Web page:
Trolling is a fishing method whereby you set one or more fishing lines, baited with a variety of lures or bait fish behind the fishing boat which are then drawn through / dragged / tolled though the water. This causes the lure / baitfish to appear to be live and swimming which in turn attracts the attention of the predatory fish you are after and increase the chance of a strike.
There are various different trolling layouts which depend on the type of boat you have and most importantly the size (width) of the boat. The larger the boat, the more space you have to set up multiple rods & multiple lines.
The more lines you are able to set, the greater the variety of lures you can drag / troll behind the boat. If you set multiple lines with multiple different lures, this can be seen as a small school of fish and stand a better chance at attracting the attention of the fish you are after and better your chance at getting a strike.
In the attached diagram you can see a typical layout which varies from boat to boat. When setting lines they should be offset from one-another and not the same length as they can otherwise cross over and get tangled when the boat turns. Line layouts have certain names again depending on what your boat sizes is, rig layout and what you are fishing for.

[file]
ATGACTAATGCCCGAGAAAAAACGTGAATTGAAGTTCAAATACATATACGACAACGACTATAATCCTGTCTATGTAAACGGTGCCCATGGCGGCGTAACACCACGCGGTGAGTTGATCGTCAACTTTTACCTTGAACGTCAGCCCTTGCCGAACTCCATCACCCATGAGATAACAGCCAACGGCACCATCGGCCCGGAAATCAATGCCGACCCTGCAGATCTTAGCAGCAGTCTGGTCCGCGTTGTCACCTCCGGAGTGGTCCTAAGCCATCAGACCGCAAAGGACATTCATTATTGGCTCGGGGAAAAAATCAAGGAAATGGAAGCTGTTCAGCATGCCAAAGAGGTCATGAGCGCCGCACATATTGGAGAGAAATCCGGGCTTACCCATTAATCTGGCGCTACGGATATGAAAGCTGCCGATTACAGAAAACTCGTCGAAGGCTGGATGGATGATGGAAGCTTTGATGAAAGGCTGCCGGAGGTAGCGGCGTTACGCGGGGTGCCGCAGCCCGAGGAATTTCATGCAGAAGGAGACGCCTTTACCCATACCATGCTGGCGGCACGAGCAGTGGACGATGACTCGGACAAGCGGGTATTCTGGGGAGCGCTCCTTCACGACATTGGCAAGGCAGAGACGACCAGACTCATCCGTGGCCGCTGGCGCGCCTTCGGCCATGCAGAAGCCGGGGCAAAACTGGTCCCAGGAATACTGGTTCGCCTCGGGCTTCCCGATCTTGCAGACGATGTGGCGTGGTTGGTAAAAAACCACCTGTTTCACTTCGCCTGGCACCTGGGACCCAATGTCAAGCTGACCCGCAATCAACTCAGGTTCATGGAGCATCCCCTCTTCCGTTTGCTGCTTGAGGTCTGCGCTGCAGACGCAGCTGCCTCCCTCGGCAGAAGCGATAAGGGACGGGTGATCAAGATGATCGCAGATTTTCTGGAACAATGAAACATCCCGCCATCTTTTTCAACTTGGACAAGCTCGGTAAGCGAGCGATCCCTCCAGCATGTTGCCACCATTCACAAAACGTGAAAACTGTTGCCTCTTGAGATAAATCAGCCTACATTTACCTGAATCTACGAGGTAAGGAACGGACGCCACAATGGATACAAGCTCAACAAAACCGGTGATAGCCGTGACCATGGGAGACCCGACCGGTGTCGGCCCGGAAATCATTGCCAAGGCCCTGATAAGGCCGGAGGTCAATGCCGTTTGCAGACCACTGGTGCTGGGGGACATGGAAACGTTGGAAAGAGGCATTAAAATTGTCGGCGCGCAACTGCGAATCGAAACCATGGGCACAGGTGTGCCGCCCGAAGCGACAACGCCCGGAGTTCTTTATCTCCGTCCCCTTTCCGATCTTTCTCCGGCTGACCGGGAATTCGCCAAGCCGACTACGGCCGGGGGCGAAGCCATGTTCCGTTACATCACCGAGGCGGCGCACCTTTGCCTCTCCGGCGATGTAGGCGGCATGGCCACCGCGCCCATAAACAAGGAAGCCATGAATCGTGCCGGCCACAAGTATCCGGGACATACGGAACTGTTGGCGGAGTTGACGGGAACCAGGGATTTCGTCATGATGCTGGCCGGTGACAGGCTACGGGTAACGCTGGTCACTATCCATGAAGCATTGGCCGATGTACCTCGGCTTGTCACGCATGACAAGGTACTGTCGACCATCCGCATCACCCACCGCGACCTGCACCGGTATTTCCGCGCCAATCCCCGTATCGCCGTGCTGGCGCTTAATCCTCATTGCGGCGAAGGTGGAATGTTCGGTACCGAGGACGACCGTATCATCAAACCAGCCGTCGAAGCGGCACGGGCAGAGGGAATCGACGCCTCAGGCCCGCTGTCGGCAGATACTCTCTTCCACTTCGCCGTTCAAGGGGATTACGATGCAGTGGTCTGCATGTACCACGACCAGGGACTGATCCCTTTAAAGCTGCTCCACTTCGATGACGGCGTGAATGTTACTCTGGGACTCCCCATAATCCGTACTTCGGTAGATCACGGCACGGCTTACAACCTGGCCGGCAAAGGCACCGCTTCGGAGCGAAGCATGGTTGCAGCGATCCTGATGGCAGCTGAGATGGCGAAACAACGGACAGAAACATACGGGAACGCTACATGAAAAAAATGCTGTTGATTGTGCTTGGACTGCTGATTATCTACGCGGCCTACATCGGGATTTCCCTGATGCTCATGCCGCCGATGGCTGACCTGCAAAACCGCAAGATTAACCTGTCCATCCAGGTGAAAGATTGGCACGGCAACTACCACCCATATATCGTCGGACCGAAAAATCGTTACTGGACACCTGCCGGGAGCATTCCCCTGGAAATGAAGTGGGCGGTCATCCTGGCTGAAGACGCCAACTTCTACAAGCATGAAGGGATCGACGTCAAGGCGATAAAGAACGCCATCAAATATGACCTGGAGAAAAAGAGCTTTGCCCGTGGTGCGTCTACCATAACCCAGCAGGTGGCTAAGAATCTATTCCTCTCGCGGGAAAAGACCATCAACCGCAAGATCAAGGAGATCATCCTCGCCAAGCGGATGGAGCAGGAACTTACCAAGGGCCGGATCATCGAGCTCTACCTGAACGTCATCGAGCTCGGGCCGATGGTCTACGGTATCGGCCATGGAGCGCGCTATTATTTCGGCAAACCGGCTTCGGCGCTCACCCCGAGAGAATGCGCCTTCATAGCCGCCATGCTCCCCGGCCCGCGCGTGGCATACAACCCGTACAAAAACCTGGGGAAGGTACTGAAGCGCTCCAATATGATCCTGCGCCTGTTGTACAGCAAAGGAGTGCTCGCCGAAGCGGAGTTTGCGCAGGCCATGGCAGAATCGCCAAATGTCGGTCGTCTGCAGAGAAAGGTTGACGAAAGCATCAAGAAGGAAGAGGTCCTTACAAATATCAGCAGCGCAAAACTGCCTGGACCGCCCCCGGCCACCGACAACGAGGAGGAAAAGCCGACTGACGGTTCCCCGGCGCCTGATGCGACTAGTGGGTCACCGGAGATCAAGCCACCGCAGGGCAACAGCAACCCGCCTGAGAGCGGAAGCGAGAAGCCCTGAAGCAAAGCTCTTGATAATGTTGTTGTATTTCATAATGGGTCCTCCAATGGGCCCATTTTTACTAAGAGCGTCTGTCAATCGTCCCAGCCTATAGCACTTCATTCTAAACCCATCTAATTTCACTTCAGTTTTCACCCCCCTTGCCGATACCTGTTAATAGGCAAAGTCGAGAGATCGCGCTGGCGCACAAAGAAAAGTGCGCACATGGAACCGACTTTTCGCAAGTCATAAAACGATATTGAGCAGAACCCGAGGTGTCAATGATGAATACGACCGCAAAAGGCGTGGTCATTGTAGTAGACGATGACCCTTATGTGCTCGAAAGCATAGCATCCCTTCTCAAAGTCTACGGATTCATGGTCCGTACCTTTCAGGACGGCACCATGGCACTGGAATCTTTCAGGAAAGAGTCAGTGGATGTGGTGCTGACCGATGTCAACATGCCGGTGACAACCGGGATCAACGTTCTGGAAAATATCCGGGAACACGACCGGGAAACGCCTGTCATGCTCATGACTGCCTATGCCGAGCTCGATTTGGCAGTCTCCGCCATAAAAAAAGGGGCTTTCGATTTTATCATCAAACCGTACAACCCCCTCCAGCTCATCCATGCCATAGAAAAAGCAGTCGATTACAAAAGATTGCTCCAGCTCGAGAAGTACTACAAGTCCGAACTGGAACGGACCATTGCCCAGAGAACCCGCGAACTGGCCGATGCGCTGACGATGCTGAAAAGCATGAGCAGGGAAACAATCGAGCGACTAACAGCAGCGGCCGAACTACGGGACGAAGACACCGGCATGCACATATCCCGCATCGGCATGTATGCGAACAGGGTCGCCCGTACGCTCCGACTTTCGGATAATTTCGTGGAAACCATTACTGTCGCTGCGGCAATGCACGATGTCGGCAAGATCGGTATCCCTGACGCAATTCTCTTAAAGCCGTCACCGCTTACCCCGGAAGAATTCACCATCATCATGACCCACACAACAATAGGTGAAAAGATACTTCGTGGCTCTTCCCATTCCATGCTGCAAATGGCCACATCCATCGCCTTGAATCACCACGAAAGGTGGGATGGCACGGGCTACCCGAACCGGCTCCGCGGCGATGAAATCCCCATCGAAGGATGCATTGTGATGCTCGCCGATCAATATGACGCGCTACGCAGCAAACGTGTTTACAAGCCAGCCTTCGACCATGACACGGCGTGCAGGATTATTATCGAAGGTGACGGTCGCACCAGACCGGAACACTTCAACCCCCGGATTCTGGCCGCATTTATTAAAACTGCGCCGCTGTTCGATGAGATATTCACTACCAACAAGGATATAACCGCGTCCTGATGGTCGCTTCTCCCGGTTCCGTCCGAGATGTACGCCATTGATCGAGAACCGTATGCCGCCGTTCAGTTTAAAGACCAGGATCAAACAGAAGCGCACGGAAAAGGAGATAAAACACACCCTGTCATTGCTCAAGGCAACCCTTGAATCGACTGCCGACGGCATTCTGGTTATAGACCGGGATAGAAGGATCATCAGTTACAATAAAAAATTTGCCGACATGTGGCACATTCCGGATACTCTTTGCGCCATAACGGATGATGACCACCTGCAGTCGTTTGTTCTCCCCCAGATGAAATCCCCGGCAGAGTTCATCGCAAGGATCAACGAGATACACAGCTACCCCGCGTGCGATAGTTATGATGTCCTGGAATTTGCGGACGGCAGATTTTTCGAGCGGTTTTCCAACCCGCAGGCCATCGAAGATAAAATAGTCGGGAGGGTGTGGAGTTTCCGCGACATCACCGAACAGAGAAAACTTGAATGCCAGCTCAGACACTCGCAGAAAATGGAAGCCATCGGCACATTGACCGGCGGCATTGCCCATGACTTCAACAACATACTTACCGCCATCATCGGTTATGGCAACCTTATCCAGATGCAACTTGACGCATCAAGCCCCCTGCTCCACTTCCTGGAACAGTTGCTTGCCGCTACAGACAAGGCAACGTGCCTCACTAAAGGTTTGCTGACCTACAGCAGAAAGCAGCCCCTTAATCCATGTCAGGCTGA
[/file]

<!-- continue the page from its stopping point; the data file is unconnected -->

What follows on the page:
Some boats come equipped with outriggers which allow for lines to be set wider apart and away from the boat to one or either side which can also be set longer.
In our Southern Africa Western Cape waters we target a variety of fish species using various trolling layouts depending on what fish we are targeting, be it a Marlin, Yellowfin Tuna, Yellowtail or Snoek, the type of lure or baitfish we use will vary.
Trolling speeds can vary but generally anywhere from 6 up to 9 knots depending on sea conditions, what lure or baitfish are on the troll.
Get your deep sea fishing charter bookings in as the summer fishing season has begun.